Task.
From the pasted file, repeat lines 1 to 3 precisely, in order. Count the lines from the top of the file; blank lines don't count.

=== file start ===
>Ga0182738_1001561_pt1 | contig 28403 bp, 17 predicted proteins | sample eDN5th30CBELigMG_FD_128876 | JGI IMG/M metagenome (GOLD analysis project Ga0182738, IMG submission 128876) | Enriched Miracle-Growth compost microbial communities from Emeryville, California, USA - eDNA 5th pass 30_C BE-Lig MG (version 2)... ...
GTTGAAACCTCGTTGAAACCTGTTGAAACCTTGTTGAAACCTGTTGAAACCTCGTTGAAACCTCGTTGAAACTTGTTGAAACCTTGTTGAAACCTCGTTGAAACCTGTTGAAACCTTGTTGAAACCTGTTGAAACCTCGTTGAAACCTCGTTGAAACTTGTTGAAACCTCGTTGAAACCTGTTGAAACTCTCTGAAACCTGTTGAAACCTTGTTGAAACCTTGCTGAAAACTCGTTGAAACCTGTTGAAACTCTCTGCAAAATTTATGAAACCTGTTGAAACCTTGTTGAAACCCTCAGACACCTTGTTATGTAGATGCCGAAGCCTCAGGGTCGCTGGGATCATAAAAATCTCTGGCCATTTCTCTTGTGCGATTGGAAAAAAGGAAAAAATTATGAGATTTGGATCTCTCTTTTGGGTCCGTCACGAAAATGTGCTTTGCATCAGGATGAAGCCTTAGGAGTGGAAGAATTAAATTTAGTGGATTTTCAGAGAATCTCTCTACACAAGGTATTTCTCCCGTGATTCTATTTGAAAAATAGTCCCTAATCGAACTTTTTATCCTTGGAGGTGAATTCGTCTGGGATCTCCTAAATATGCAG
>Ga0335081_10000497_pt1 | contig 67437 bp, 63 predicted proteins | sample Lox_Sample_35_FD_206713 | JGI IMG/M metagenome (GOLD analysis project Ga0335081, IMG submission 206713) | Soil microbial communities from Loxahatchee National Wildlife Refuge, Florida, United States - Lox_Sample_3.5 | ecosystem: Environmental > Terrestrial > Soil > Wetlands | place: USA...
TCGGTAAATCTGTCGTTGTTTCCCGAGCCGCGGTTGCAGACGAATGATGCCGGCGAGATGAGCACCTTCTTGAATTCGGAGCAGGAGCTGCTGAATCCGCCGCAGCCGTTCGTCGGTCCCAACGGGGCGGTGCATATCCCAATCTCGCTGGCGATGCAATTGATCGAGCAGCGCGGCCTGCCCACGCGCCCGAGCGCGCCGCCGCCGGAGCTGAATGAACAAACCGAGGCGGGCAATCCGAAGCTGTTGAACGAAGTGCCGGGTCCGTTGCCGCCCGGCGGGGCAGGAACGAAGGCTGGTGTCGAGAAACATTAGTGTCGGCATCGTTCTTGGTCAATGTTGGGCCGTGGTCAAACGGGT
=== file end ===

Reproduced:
>Ga0182738_1001561_pt1 | contig 28403 bp, 17 predicted proteins | sample eDN5th30CBELigMG_FD_128876 | JGI IMG/M metagenome (GOLD analysis project Ga0182738, IMG submission 128876) | Enriched Miracle-Growth compost microbial communities from Emeryville, California, USA - eDNA 5th pass 30_C BE-Lig MG (version 2)... ...
GTTGAAACCTCGTTGAAACCTGTTGAAACCTTGTTGAAACCTGTTGAAACCTCGTTGAAACCTCGTTGAAACTTGTTGAAACCTTGTTGAAACCTCGTTGAAACCTGTTGAAACCTTGTTGAAACCTGTTGAAACCTCGTTGAAACCTCGTTGAAACTTGTTGAAACCTCGTTGAAACCTGTTGAAACTCTCTGAAACCTGTTGAAACCTTGTTGAAACCTTGCTGAAAACTCGTTGAAACCTGTTGAAACTCTCTGCAAAATTTATGAAACCTGTTGAAACCTTGTTGAAACCCTCAGACACCTTGTTATGTAGATGCCGAAGCCTCAGGGTCGCTGGGATCATAAAAATCTCTGGCCATTTCTCTTGTGCGATTGGAAAAAAGGAAAAAATTATGAGATTTGGATCTCTCTTTTGGGTCCGTCACGAAAATGTGCTTTGCATCAGGATGAAGCCTTAGGAGTGGAAGAATTAAATTTAGTGGATTTTCAGAGAATCTCTCTACACAAGGTATTTCTCCCGTGATTCTATTTGAAAAATAGTCCCTAATCGAACTTTTTATCCTTGGAGGTGAATTCGTCTGGGATCTCCTAAATATGCAG
>Ga0335081_10000497_pt1 | contig 67437 bp, 63 predicted proteins | sample Lox_Sample_35_FD_206713 | JGI IMG/M metagenome (GOLD analysis project Ga0335081, IMG submission 206713) | Soil microbial communities from Loxahatchee National Wildlife Refuge, Florida, United States - Lox_Sample_3.5 | ecosystem: Environmental > Terrestrial > Soil > Wetlands | place: USA...